Figure 2.
Chest radiograph demonstrating the characteristic bilateral, symmetric granular opacities in an HIV-infected patient with Pneumocystis pneumonia (courtesy of L. Huang, used with permission).
Figure 3.
Chest high-resolution computed tomograph demonstrating the characteristic ground glass opacities in an HIV-infected patient with Pneumocystis pneumonia who had a normal chest radiograph (courtesy of L. Huang, used with permission).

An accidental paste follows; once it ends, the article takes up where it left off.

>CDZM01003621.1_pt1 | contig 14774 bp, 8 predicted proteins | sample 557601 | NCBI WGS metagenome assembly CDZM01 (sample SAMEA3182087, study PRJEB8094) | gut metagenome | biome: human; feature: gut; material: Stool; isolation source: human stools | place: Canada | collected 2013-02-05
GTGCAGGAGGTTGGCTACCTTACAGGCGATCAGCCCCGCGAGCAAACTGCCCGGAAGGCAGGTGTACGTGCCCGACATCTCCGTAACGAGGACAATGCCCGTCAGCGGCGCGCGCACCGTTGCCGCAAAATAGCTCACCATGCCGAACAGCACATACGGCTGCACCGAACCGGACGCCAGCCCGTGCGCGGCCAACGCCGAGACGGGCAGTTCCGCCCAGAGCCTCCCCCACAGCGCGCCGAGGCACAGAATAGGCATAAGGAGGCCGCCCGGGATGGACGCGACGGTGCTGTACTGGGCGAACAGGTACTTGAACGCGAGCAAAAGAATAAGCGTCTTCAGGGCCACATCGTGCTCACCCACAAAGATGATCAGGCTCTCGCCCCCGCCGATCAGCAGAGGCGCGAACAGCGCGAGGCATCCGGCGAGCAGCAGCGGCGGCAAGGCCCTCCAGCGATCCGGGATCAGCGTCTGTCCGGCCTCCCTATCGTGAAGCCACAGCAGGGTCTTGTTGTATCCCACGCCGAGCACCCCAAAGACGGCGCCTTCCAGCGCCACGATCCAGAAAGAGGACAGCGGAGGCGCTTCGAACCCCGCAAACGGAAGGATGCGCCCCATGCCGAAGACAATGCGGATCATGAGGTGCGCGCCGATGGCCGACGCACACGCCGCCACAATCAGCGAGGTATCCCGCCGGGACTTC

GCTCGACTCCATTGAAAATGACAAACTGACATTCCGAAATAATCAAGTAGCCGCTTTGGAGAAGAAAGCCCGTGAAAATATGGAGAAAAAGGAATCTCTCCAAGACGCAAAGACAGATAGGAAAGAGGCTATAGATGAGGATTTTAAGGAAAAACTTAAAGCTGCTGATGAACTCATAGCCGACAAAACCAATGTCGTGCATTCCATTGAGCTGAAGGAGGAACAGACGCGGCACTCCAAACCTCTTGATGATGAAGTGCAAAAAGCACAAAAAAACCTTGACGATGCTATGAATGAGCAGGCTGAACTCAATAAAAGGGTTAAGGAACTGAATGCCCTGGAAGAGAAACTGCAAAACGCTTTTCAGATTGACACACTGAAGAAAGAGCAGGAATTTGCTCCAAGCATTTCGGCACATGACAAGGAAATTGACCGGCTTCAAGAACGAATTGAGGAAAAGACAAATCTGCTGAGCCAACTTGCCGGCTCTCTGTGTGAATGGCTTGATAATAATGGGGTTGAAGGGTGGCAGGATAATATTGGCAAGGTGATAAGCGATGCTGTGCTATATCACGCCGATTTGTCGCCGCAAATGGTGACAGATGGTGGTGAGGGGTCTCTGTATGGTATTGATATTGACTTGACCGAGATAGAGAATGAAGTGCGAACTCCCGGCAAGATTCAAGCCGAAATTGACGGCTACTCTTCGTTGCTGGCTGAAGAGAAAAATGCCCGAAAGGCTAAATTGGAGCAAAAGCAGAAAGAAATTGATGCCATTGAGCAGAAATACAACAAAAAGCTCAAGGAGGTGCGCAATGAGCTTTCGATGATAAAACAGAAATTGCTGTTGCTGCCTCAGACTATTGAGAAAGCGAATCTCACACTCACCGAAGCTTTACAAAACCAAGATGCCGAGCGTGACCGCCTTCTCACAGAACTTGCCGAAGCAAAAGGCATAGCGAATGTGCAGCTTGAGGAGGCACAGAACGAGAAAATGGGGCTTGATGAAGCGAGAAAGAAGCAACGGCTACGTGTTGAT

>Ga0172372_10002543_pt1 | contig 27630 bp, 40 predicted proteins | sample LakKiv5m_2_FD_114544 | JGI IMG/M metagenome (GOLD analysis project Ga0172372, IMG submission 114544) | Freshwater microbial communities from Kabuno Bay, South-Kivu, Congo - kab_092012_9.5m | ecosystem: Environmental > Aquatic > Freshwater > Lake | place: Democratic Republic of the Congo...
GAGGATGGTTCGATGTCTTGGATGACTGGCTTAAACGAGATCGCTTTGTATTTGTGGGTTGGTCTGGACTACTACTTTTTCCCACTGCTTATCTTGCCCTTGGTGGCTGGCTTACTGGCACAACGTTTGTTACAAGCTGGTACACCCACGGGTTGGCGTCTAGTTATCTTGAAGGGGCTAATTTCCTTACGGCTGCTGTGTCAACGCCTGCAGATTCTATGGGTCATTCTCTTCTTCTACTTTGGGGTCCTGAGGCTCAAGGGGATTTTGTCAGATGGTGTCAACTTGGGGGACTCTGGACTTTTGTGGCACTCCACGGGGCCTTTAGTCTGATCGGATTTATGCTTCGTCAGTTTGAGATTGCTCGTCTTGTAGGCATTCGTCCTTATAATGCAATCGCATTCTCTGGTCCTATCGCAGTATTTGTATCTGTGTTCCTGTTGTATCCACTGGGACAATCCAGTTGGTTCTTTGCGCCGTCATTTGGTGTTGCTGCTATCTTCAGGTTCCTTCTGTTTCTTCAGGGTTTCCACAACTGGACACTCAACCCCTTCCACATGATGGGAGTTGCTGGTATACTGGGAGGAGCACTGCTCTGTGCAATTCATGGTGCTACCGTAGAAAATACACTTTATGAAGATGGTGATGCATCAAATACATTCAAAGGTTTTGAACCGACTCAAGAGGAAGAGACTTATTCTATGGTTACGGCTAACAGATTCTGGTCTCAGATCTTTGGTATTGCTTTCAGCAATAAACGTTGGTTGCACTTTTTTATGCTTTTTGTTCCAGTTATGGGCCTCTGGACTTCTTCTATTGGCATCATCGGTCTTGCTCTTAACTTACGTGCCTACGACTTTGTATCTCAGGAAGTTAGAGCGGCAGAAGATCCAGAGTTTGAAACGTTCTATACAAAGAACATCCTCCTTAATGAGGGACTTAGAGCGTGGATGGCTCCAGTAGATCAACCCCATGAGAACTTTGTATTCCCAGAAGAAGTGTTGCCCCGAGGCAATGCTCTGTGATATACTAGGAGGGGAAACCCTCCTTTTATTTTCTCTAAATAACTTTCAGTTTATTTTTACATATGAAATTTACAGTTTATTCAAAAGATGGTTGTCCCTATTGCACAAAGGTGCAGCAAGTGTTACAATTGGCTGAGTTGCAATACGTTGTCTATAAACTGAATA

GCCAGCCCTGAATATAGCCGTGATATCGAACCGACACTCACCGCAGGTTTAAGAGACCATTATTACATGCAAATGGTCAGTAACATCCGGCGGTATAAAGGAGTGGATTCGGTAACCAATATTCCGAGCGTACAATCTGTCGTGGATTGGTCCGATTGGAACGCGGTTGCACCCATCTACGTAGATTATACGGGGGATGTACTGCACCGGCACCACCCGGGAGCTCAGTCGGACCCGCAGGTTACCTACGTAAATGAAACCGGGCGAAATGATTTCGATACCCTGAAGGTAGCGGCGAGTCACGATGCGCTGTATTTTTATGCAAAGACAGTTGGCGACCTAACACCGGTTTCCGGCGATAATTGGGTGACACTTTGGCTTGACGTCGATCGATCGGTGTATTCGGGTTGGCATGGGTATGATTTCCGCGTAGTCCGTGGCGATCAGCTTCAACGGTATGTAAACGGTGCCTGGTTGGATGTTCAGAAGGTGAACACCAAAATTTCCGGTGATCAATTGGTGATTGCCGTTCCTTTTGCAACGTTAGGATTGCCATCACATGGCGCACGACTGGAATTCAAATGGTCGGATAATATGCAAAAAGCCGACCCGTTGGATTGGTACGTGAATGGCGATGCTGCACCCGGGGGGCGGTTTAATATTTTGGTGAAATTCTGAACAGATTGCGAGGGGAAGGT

Pneumocystis cannot be cultured, and the diagnosis of PCP relies on microscopic visualization of characteristic cystic or trophic forms in respiratory specimens obtained most often from sputum induction or bronchoscopy. Bronchoscopy with BAL is regarded as the gold standard procedure to diagnose PCP in HIV-infected patients and has a reported sensitivity of 98% or greater (20). However, bronchoscopy requires specialized personnel, rooms, and equipment, and it is also expensive and carries an associated risk of complications. Thus, bronchoscopy is limited in its availability throughout many areas of the world that are burdened with HIV/AIDS, and an accurate noninvasive procedure to diagnose PCP would be a significant clinical advance.